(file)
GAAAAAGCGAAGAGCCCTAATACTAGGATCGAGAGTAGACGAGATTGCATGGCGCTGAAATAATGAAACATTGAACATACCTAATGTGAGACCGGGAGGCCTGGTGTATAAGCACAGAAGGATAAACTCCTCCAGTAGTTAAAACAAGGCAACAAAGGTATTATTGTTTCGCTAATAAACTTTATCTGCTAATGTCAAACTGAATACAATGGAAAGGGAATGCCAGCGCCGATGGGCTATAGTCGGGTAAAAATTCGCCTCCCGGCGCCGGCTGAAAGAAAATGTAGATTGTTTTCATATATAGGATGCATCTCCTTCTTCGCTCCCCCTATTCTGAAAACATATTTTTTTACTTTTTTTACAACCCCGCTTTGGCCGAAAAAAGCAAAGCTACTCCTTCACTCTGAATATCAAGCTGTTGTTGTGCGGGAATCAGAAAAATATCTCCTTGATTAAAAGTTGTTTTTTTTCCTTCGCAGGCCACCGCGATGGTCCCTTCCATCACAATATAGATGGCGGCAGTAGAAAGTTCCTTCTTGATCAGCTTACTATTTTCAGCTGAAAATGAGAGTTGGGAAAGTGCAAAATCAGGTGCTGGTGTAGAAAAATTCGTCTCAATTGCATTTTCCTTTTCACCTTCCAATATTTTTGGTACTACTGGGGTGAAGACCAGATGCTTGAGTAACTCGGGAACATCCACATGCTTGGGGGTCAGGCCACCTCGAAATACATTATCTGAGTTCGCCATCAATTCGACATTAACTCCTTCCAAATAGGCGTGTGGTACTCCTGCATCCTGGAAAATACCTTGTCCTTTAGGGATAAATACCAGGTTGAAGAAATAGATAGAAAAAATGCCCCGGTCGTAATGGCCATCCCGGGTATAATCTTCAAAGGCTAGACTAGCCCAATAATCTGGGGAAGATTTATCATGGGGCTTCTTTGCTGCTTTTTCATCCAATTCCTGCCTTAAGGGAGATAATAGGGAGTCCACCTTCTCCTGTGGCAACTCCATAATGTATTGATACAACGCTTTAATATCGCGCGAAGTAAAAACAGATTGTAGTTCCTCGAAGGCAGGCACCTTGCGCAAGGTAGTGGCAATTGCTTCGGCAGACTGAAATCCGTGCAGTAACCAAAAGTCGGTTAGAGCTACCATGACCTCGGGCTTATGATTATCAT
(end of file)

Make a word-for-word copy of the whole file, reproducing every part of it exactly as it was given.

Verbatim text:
GAAAAAGCGAAGAGCCCTAATACTAGGATCGAGAGTAGACGAGATTGCATGGCGCTGAAATAATGAAACATTGAACATACCTAATGTGAGACCGGGAGGCCTGGTGTATAAGCACAGAAGGATAAACTCCTCCAGTAGTTAAAACAAGGCAACAAAGGTATTATTGTTTCGCTAATAAACTTTATCTGCTAATGTCAAACTGAATACAATGGAAAGGGAATGCCAGCGCCGATGGGCTATAGTCGGGTAAAAATTCGCCTCCCGGCGCCGGCTGAAAGAAAATGTAGATTGTTTTCATATATAGGATGCATCTCCTTCTTCGCTCCCCCTATTCTGAAAACATATTTTTTTACTTTTTTTACAACCCCGCTTTGGCCGAAAAAAGCAAAGCTACTCCTTCACTCTGAATATCAAGCTGTTGTTGTGCGGGAATCAGAAAAATATCTCCTTGATTAAAAGTTGTTTTTTTTCCTTCGCAGGCCACCGCGATGGTCCCTTCCATCACAATATAGATGGCGGCAGTAGAAAGTTCCTTCTTGATCAGCTTACTATTTTCAGCTGAAAATGAGAGTTGGGAAAGTGCAAAATCAGGTGCTGGTGTAGAAAAATTCGTCTCAATTGCATTTTCCTTTTCACCTTCCAATATTTTTGGTACTACTGGGGTGAAGACCAGATGCTTGAGTAACTCGGGAACATCCACATGCTTGGGGGTCAGGCCACCTCGAAATACATTATCTGAGTTCGCCATCAATTCGACATTAACTCCTTCCAAATAGGCGTGTGGTACTCCTGCATCCTGGAAAATACCTTGTCCTTTAGGGATAAATACCAGGTTGAAGAAATAGATAGAAAAAATGCCCCGGTCGTAATGGCCATCCCGGGTATAATCTTCAAAGGCTAGACTAGCCCAATAATCTGGGGAAGATTTATCATGGGGCTTCTTTGCTGCTTTTTCATCCAATTCCTGCCTTAAGGGAGATAATAGGGAGTCCACCTTCTCCTGTGGCAACTCCATAATGTATTGATACAACGCTTTAATATCGCGCGAAGTAAAAACAGATTGTAGTTCCTCGAAGGCAGGCACCTTGCGCAAGGTAGTGGCAATTGCTTCGGCAGACTGAAATCCGTGCAGTAACCAAAAGTCGGTTAGAGCTACCATGACCTCGGGCTTATGATTATCAT